Nebraska governor claims legalizing medical marijuana will ‘kill your children’

Nebraska Gov. Pete Ricketts delivers the annual State of the State Address to lawmakers in Lincoln, Neb., Thursday, Jan. 14, 2021.
Nebraska Gov. Pete Ricketts delivers the annual State of the State Address to lawmakers in Lincoln, Neb., Thursday, Jan. 14, 2021.

  • Nebraska Gov. Pete Ricketts said legalizing medical marijuana would lead to kids dying.
  • Ricketts was citing a study that connected more frequent marijuana use among kids who die by suicide and states that already have legalized marijuana.
  • His remarks come as Nebraska’s state legislature weighs a bill that would legalize medical marijuana.
  • See more stories on Insider’s business page.

The governor of Nebraska pushed back on the state’s consideration of legalizing medical marijuana, claiming it would lead to the death of their kids.

“This is a dangerous drug that will impact our kids,” Gov. Pete Ricketts said during a news briefing Wednesday. “If you legalize marijuana, you’re gonna kill your kids. That’s what the data shows from around the country.”

Asked to elaborate on the data by USA TODAY, a spokesperson for Ricketts pointed to two studies that concluded teens who died by suicide in multiple states that had legalized marijuana used it more frequently.

His remarks come as Nebraska’s state legislature weighs a bill that would make legal medical marijuana that’s recommended by a practicing physician. The idea is that physicians would have control over their patients’ marijuana consumption, the Lincoln Journal Star reported.

Though Ricketts’ linked his claim to recreational marijuana, the bill being weighed would allow residents to use and consume medical marijuana in the form of pills or oils. Smoking marijuana would not be legalized upon this bill’s passing.

Marijuana is federally designated as a Schedule 1 drug, meaning it has “no currently accepted medical use.” However, “THC itself has proven medical benefits in particular formulations,” according to the NIH National Institute on Drug Abuse. In terms of recreational usage, experts and agencies like the Centers for Disease Control say a “fatal overdose is unlikely.”

Ricketts’ office did not immediately return Insider’s request for comment.

“Big pot, big marijuana is a big industry,” he continued. “This a big industry that is trying not to be regulated, to go around the regulatory process. And that’s going to put people at risk: when you go around regulations that are designed for the health and safety of our society.”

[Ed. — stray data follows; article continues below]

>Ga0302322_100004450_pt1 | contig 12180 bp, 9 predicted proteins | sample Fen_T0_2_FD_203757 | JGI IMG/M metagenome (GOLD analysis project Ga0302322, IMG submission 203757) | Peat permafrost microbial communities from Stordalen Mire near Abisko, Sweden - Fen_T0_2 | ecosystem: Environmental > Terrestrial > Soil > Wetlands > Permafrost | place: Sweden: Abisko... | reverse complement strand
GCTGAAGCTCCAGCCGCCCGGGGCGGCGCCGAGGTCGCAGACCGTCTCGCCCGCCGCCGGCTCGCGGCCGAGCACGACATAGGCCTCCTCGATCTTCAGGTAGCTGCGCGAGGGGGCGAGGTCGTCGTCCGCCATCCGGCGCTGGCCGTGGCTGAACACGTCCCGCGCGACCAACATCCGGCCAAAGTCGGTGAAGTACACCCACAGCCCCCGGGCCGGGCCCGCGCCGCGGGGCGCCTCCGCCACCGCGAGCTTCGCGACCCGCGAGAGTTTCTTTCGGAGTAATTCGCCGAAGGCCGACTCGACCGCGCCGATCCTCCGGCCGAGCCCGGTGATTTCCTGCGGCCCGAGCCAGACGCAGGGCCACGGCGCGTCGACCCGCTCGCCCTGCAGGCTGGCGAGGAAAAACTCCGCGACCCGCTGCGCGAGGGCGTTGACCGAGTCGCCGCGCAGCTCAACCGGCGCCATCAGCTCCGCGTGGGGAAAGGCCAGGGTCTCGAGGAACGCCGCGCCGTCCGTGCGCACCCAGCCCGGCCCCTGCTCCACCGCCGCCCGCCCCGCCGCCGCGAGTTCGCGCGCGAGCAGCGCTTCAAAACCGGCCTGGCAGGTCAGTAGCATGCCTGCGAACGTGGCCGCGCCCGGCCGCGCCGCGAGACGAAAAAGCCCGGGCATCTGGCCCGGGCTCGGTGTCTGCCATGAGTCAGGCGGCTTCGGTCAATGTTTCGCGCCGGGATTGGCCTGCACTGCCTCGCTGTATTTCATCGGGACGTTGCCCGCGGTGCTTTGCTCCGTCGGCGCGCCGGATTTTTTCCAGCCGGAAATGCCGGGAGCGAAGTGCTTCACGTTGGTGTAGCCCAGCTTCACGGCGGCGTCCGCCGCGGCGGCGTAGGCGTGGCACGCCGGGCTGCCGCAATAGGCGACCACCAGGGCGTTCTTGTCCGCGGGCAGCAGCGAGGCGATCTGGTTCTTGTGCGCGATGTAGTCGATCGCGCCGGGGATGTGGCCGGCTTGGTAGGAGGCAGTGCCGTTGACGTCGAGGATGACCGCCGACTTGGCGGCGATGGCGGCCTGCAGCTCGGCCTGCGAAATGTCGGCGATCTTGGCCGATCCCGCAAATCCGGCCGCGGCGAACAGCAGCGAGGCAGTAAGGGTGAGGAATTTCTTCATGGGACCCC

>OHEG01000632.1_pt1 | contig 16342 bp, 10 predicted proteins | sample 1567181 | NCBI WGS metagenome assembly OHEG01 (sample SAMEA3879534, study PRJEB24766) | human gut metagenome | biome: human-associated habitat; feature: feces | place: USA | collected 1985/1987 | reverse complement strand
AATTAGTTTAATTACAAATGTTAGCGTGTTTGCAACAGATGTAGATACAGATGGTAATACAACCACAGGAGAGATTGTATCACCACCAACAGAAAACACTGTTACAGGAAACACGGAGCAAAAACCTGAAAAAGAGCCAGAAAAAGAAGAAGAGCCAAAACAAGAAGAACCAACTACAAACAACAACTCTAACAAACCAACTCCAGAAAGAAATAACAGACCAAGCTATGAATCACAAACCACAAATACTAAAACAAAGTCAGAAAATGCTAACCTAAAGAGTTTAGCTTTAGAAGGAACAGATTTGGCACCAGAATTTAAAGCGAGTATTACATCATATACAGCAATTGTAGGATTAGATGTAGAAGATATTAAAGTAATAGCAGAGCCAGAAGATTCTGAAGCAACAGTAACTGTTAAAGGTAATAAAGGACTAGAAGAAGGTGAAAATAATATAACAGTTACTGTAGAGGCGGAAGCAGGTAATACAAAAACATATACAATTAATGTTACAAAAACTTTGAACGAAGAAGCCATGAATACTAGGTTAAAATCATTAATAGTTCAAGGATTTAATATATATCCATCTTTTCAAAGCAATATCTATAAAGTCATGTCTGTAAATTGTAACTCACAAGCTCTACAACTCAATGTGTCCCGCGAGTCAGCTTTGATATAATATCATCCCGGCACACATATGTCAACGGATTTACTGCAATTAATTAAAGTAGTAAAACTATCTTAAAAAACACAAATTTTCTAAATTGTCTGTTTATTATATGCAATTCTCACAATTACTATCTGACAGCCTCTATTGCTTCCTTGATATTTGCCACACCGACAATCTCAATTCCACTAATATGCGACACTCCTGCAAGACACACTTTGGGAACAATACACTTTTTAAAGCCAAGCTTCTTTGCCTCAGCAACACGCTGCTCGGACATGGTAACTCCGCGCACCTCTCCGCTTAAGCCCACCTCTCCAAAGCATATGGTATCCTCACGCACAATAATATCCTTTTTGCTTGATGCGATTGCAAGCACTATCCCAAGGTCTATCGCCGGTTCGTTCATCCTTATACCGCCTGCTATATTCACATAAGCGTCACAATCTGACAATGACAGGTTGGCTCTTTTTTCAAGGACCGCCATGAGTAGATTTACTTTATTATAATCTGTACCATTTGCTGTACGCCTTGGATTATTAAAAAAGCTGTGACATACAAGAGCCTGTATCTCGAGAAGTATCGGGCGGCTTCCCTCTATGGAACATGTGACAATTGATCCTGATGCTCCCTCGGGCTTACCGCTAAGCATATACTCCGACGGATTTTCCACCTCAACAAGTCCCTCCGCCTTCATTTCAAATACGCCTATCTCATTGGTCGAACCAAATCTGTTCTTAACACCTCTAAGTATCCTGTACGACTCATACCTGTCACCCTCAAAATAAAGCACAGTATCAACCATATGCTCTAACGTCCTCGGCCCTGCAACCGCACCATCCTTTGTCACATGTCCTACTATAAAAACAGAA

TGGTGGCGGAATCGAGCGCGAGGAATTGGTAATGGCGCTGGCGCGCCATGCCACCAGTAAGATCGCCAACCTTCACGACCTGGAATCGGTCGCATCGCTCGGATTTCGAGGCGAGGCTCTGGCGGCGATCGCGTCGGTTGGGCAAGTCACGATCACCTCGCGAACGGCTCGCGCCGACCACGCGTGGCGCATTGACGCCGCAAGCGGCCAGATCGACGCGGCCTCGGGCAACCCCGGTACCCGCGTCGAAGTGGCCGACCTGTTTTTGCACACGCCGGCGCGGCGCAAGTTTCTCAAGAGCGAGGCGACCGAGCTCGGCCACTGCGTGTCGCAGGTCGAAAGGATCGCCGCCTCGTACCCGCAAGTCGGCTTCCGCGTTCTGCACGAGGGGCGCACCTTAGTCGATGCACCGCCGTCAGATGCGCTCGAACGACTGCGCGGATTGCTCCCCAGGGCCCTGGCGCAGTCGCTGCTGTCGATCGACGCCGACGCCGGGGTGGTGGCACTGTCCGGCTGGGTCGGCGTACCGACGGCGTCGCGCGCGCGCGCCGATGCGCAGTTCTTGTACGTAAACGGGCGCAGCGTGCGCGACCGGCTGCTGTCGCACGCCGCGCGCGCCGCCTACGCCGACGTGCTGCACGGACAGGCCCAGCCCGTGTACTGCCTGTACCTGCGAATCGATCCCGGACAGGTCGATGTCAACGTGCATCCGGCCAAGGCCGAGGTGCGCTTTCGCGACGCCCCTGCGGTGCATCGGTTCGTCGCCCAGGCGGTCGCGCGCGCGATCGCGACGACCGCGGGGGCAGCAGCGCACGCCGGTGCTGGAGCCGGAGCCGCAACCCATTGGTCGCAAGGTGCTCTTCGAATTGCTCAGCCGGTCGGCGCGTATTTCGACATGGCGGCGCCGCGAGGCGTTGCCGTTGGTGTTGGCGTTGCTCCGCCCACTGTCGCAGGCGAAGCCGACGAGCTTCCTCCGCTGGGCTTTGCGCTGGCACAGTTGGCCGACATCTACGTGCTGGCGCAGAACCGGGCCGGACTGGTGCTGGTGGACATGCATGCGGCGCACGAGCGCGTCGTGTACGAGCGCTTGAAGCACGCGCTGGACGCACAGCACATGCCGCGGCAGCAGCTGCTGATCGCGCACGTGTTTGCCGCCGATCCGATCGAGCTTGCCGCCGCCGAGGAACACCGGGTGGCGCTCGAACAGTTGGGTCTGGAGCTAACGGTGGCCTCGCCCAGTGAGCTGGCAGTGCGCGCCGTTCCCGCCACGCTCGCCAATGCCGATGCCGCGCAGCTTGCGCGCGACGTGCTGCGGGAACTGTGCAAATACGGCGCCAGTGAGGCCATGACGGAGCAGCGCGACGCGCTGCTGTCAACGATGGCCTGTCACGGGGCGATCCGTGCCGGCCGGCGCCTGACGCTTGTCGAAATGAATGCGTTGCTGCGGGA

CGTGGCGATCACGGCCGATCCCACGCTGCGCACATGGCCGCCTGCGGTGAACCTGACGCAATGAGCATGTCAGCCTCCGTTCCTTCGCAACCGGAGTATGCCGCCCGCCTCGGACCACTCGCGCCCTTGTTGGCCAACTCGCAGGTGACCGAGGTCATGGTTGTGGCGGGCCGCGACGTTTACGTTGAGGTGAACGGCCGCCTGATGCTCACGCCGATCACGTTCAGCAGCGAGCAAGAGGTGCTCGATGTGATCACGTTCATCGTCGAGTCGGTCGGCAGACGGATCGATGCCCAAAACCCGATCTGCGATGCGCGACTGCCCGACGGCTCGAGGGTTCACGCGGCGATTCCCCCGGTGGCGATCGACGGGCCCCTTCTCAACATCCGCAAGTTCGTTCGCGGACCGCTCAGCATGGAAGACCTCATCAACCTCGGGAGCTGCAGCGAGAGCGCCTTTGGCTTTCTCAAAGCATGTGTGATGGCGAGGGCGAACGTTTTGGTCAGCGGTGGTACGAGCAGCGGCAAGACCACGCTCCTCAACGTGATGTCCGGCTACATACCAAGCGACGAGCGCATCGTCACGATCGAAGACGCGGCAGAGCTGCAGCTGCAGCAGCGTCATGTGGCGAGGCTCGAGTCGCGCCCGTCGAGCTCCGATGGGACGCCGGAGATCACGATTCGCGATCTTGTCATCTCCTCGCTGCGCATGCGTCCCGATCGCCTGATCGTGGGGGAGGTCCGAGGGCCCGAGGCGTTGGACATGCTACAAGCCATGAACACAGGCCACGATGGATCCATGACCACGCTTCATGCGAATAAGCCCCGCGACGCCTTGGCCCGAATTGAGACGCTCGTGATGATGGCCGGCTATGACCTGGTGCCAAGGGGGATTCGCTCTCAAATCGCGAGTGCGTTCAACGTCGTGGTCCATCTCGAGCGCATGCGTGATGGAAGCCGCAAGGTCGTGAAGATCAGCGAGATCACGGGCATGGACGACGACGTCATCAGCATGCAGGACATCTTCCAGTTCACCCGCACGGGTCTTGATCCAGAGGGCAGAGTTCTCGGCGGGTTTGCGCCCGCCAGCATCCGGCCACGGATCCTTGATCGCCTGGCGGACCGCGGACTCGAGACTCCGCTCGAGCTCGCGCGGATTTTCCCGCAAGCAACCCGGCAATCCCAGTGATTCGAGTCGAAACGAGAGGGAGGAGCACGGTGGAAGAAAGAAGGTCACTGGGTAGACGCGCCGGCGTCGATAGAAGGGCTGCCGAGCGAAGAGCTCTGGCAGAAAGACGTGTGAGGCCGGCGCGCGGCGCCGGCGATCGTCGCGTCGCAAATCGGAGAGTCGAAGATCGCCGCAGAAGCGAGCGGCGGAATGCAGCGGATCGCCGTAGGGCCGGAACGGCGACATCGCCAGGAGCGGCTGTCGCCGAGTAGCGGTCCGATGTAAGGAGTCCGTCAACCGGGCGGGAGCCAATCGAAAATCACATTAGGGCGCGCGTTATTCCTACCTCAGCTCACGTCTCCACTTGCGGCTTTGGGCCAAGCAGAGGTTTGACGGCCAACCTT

Advocates in favor of the bill’s passing include its sponsor, Lincoln, Nebraska, Sen. Anna Wishart, who on Wednesday delivered an impassioned argument in support, according to the Lincoln Journal Star.

“This bill is not going to fail because of a lack of compromise,” Wishart said before the state’s judiciary committee. “If this bill fails to pass, it is because of political pressure from a few who wield their power to stamp out the will of the people. The people will not be silenced.”

If the bill doesn’t pass, Wishart, a Democrat, said she expects activists to propose a ballot initiative that allows Nebraskans to vote. This, in turn, would give physicians less control over marijuana consumption and make it more difficult to regulate.

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GOP Sen. Ben Sasse says politics shouldn’t be about the ‘weird worship of one dude,’ after rebuke for opposing Trump

sasse turmp statue
Sen. Ben Sasse (R-NE) and a statue of Former President Donald Trump is pictured at the Conservative Political Action Conference (CPAC) in Orlando, Florida, on February 26, 2021.

  • Sasse faced a backlash from the Nebraska state party following his vote to convict Trump in the impeachment trial.
  • He is one of a group of five GOP senators who’ve taken a stand against Trump in the wake of the Capitol riot. 
  • Trump retains the loyalty of most grassroots Republicans and will address the CPAC conference Sunday. 
  • Visit the Business section of Insider for more stories.

Republican Senator Ben Sasse of Nebraska has said that politics is about more than “the weird worship of one dude” in response to a reprimand from the state Republican Party for his vote to convict Donald Trump in his impeachment trial. 

On Saturday, the central committee of Nebraska’s Republican Party said that Sasse had been “rebuked” over his impeachment trial vote. It stopped short of formally censuring him, reported the Omaha World Herald. 

In a statement to CNN following the rebuke, Sasse retorted that that “Most Nebraskans don’t think politics should be about the weird worship of one dude.”

The Nebraska GOP’s vote had been delayed by bad weather and came several weeks after Trump’s acquittal in his second impeachment trial.